Tension and drama run high at this writers’ conference, a novel that takes an inside look at the world of traditional publishing, exposing its secrets.

After Laura Belmont finishes writing her first novel she goes to the Clymer Workshop, one of the oldest writers’ conferences in the country. Her plan is to make a connection with one of the famous staff authors who will help her get a literary agent.

She soon discovers that most of the people at the conference are attending for the same reason she is there: they want a publishing contract. But the male writers on the staff are more interested in her body than in her manuscript. She goes to creative writing workshops unaware of the literary politics being played in the shadows by the famous authors teaching her—the favors made, the courtesies given, the grudges held. Even an author’s wife becomes fair game.

Laura begins to think that she’s made an expensive mistake. The only offer she gets comes with a veiled threat. Then something extraordinary happens that makes her change her mind.


What Readers Are Saying

“It is a page-turner, and all the characters are very, very believable and there are no slow parts. I recommend it highly, for writers and those who just want a good read.”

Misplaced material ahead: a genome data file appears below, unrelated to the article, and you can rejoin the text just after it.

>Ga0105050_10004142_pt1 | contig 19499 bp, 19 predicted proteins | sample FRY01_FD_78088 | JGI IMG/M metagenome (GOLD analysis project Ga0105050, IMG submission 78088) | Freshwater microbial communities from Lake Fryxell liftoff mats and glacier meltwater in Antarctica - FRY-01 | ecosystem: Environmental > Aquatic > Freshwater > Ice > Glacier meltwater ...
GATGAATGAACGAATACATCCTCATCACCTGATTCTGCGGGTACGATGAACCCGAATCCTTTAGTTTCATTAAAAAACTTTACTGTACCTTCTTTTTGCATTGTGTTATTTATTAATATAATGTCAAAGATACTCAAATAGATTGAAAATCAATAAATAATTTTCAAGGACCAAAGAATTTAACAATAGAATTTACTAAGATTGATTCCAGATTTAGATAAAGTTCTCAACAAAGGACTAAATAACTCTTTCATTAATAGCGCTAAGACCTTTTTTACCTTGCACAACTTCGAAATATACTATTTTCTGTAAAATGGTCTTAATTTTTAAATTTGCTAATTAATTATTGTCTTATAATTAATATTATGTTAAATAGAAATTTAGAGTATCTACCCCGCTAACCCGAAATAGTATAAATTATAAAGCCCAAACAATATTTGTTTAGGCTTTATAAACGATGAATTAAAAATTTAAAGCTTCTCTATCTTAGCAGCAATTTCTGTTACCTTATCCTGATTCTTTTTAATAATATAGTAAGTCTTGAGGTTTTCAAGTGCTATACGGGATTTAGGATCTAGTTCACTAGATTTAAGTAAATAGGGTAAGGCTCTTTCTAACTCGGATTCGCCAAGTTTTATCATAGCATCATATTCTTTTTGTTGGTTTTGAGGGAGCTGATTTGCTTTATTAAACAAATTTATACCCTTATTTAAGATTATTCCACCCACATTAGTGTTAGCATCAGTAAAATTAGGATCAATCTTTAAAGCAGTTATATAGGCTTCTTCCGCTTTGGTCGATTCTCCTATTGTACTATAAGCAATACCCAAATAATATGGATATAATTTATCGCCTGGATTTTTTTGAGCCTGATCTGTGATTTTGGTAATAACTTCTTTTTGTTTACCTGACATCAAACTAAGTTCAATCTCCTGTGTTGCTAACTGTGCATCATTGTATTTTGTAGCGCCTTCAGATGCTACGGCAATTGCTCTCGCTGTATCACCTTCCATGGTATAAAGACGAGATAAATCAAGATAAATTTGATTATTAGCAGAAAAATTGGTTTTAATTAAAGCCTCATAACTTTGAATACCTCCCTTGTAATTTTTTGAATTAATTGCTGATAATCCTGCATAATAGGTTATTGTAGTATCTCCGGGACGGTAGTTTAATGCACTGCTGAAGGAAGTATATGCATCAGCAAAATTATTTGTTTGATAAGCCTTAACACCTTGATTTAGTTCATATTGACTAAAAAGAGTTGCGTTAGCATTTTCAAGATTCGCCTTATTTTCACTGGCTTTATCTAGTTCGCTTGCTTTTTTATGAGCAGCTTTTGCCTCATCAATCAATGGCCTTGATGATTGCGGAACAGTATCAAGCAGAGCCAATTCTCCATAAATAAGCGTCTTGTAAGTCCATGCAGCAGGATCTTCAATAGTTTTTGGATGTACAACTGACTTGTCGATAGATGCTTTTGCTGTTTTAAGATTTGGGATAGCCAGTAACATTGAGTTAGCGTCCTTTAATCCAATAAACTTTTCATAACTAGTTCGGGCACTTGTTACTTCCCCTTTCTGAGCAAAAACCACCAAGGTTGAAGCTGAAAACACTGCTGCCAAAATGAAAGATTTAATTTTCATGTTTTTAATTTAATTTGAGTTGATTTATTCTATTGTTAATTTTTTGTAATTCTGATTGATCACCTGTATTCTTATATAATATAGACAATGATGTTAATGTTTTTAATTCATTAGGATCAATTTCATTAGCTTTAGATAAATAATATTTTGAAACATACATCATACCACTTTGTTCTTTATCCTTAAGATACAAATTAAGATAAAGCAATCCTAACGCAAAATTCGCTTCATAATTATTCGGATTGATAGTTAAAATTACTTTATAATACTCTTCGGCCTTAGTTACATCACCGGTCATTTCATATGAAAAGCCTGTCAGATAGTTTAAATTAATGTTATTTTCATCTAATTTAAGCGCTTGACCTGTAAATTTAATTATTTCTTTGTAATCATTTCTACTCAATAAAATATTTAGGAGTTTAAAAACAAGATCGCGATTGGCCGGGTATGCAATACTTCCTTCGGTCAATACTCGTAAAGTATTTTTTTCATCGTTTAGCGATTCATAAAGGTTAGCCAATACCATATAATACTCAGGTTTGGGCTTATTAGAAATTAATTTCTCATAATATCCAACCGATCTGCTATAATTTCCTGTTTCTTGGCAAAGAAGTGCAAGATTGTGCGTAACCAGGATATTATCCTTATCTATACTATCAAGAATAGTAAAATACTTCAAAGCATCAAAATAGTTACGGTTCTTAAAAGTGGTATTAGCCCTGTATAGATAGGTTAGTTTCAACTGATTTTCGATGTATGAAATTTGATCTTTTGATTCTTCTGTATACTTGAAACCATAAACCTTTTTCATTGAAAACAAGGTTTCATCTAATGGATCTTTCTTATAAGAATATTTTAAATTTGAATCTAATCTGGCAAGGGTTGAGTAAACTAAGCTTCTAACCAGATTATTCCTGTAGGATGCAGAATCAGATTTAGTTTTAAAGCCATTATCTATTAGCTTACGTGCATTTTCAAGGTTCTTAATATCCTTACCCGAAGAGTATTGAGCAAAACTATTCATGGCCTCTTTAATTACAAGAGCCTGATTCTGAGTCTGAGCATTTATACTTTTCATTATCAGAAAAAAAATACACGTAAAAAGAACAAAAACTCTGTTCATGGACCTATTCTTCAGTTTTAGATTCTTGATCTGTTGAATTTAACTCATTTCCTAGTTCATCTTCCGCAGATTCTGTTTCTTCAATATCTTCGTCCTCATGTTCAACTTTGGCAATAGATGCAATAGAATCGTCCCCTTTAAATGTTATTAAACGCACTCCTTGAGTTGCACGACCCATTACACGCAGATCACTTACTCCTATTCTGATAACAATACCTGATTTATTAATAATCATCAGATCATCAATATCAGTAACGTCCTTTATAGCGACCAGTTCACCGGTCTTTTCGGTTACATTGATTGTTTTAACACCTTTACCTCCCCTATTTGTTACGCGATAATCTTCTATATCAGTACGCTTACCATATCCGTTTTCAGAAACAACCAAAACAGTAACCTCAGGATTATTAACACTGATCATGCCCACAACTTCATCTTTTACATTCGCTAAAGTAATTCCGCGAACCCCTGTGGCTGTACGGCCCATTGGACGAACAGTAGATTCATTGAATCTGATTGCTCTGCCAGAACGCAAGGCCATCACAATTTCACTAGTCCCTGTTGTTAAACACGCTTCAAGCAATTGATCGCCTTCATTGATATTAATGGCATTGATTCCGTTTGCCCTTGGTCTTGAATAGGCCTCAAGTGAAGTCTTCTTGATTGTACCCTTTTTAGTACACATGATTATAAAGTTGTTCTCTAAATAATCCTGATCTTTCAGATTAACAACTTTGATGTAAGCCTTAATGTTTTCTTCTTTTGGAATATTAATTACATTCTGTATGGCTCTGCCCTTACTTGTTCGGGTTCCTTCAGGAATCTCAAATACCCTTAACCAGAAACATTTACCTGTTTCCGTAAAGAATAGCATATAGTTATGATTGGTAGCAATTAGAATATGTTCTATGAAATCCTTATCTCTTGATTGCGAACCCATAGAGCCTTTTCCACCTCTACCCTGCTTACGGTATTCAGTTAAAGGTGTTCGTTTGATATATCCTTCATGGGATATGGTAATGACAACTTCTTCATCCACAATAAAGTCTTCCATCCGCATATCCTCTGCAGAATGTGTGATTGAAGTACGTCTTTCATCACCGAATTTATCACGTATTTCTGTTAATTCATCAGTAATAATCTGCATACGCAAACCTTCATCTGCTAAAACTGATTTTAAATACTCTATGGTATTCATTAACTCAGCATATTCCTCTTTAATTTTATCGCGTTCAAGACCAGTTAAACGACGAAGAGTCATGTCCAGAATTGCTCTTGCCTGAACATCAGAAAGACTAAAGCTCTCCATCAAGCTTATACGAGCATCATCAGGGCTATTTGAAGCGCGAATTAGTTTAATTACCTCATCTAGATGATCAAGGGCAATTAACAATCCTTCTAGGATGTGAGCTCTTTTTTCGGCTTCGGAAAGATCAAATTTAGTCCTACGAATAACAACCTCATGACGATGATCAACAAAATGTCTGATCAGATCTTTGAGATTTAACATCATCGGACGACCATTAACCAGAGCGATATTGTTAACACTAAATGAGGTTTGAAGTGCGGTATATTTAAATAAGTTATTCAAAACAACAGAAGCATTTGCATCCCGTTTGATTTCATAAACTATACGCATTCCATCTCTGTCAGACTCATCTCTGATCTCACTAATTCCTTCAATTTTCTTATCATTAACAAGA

Lynn Schneider
“Great writing. This book is a fine example of good literature, a praise I do not give lightly.”
P.M. Nevins
“I was instantly grabbed by the story line in The Writers’ Conference. Thanks for the fun read.”
whitehall reader
This was an excellent novel! The characters were well written & most of them got what they deserved in the end. It was fast paced & enjoyable.”
“This is a fun, quick read with lots of action and intrigue.”
high country reader
“This is a really good book and reading experience, especially for those of us who are writers, for those of us who have attended this kind of conference or workshop… So true and accurate…Her writing is excellent…Very engaging.”
S. Rak
“Found this book to be engaging, entertaining.and thought-provoking.”
Amazon Customer
I was riveted by the characters from first page to last. It was believable and I was there among the crumbling buildings and cooking smells.I was anxious for Agatha, believed in Laura and I am sure I have met the crusty poet with the cruel barbs, he is a type I know well.How can you go wrong with a crowd of nasty self-absorbed people and a few who truly wanted to help. An excellent read.”
Mrs Heather Biggs